Ag-gag bill meets opposition at hearing | News

Ag-gag bill meets opposition at hearing


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Millions of animals in factory farms live in horrific conditions, and a bill in the N.C. Legislature would make it harder to uncover abuse.

The NC Commerce Protection Act of 2013, among else, would create penalties for employment fraud. However, section one of the Senate Bill 648 is better known under some of its other names: an ag-gag bill and a whistleblower suppression bill. The measure targets people who go undercover to expose animal cruelty or food safety issues on farms across the state.

The bill comes after a 2012 undercover investigation by Mercy for Animals at a Butterball turkey farm in North Carolina that revealed workers beating birds with metal rods, stomping, kicking them and violently throwing them into cages. Widespread media reports show that many animals on industrialized farms —chickens, cows, pigs—spend their whole lives, prior to being slaughtered, confined in crowded cages or barns—far from the “cows grazing on fields of green grass” image that big businesses present.

After several committee hearings and changes, SB 648 still would outlaw making false statements on a job application in order to conduct undercover investigations. It would be a criminal offense, punishable by a minimum fine of $10,000 for a first conviction. All recorded material should be handed to law enforcement and not be distributed anywhere else. Instead of having the initial 24 hours to turn over evidence, the bill was tweaked to extend that time to 48 hours, which still raises constitutional issues. If you surrender the evidence, you may incriminate yourself, a violation of the Fifth Amendment.

The bill’s primary sponsor, Sen. Brent Jackson, R-Duplin, Johnston and Sampson counties, is a farmer and agribusinessman—the very industry under fire by these investigations. He explained that the new changes assure news media would not be prosecuted if they were to air footage obtained by an undercover investigator.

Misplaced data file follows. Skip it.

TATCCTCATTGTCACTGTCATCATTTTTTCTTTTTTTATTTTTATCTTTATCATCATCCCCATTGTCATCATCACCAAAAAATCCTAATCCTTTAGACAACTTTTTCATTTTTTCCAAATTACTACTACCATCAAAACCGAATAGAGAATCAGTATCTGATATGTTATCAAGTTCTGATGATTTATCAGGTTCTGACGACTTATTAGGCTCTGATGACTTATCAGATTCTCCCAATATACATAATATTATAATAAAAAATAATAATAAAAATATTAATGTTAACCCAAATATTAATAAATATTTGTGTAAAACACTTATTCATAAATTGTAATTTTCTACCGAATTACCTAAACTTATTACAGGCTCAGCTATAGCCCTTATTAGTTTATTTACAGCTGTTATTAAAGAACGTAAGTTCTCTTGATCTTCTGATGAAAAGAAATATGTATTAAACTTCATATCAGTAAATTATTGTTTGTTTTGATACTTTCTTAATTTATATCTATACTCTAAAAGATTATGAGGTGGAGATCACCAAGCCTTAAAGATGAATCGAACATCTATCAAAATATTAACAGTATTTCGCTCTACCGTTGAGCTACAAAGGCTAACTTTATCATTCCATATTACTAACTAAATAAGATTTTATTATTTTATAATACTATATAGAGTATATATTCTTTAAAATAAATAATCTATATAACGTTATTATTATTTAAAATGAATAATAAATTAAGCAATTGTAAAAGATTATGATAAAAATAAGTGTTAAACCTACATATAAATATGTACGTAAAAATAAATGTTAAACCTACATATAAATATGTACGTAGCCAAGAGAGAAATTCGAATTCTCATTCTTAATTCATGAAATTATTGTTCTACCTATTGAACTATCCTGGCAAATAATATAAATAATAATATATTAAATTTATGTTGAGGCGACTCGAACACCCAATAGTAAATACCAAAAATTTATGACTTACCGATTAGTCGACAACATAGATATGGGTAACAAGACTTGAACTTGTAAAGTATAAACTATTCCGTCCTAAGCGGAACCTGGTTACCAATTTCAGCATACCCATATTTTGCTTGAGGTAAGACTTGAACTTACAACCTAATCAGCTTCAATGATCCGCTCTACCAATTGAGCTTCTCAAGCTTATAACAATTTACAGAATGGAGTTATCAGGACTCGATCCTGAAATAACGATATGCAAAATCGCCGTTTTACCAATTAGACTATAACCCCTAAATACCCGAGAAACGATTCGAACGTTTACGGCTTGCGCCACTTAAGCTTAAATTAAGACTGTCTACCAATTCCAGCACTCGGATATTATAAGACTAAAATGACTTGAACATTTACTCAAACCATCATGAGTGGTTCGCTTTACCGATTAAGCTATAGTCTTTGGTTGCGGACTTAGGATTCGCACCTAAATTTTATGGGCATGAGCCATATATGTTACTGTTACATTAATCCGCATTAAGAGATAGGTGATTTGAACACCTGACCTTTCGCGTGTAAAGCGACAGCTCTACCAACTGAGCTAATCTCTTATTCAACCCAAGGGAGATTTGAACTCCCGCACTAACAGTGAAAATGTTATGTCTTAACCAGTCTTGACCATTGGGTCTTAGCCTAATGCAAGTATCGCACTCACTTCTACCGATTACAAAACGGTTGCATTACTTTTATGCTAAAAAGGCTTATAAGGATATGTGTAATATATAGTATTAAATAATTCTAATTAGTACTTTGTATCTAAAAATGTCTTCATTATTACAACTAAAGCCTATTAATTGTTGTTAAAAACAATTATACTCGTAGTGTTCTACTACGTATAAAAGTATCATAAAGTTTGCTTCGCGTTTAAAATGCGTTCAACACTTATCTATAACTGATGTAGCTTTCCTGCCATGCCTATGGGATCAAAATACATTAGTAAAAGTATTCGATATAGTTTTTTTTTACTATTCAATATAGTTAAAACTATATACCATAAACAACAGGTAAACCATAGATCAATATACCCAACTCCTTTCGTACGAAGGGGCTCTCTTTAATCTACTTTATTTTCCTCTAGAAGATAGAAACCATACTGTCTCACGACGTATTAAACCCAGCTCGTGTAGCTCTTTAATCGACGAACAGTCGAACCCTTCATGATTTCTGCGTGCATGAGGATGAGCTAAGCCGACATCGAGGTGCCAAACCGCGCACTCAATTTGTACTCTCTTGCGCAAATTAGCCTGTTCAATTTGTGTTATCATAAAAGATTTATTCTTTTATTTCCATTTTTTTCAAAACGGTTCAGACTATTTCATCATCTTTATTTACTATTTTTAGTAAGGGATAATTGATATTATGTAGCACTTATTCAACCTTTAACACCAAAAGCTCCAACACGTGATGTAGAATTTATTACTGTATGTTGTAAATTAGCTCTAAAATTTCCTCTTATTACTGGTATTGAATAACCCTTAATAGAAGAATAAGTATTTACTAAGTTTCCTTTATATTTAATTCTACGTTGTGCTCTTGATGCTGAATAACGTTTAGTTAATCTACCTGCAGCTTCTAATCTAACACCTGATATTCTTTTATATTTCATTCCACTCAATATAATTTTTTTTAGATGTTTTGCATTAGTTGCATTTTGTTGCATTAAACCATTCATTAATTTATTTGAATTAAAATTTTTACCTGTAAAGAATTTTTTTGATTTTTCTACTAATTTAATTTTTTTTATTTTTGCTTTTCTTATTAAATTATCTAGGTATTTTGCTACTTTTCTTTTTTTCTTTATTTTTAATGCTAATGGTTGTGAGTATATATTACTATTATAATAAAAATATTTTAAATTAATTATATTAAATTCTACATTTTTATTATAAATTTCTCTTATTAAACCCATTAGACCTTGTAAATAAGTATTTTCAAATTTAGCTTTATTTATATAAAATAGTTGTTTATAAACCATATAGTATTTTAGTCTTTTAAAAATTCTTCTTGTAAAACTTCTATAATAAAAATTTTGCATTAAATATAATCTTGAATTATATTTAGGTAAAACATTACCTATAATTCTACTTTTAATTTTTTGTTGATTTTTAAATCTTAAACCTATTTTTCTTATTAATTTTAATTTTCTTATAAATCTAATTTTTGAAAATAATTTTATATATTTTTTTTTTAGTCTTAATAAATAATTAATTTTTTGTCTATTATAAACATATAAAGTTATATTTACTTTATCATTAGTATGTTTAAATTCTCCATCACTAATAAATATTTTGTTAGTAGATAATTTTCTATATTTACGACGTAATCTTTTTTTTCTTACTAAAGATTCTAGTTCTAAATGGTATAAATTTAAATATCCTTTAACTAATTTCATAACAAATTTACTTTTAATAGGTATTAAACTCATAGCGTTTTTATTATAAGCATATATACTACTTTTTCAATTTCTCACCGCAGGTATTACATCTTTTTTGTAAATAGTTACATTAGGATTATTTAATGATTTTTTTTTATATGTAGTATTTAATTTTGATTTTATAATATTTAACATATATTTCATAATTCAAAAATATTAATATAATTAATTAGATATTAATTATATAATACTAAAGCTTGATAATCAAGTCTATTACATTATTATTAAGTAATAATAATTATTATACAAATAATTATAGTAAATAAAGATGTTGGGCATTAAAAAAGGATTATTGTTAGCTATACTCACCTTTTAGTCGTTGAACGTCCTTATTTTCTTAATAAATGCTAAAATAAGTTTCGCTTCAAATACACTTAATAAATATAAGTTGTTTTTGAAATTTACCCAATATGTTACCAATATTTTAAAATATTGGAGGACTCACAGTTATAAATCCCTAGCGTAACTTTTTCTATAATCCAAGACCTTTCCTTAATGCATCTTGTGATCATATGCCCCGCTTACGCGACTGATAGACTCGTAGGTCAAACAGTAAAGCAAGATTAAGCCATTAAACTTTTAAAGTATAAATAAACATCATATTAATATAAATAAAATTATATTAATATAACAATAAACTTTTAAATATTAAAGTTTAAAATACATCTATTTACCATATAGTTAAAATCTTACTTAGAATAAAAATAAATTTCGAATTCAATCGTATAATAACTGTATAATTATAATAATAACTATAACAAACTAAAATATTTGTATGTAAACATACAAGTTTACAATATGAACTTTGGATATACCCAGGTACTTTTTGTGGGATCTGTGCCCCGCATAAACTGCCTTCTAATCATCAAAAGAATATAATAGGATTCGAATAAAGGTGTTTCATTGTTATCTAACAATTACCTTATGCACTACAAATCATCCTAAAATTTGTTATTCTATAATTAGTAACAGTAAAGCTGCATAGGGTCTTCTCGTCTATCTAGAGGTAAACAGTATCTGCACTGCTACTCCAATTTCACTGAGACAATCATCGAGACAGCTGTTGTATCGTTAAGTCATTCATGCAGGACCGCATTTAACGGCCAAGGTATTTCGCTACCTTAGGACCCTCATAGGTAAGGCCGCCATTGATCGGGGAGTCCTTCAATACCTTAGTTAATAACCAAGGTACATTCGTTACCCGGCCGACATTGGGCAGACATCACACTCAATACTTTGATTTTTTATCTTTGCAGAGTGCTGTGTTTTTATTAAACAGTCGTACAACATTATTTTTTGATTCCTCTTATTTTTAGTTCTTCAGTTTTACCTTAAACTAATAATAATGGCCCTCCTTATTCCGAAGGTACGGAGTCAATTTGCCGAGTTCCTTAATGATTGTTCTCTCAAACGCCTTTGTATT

At the latest committee hearing on Tuesday, Matthew Dominguez, public policy manager of the Humane Society of the United States, warned that “if this bill is to pass in North Carolina, you are making a safe haven for unethical and illegal activity, you are going to see unscrupulous business practice happen and the reason it's going to happen is because there will be no way to blow the whistle on it. And that's exactly what the N.C. Chamber of Commerce and the poultry industry want.”

Sen. Andrew Brock, R-Davie, Iredell and Rowan counties, used the 1992 Food Lion case as an example of why the bill is needed. Two reporters gone undercover as store employees documented workers repackaging spoiled meat—some of it chewed on by rats—for public consumption. Food Lion sued for fraud and trespass, and won, claiming the two reporters had submitted false information on their job applications.

A few other senators did question parts of Section 1, including Sen. Josh Stein, D-Wake. “To limit what somebody could do with a videotape, not having anything to do with a trade secret, sounds unconstitutional. But you all haven't had a problem with passing unconstitutional bills in the past,” he said.

The bill still must pass the House and Senate before it can go to Gov. Pat McCrory for ratification.


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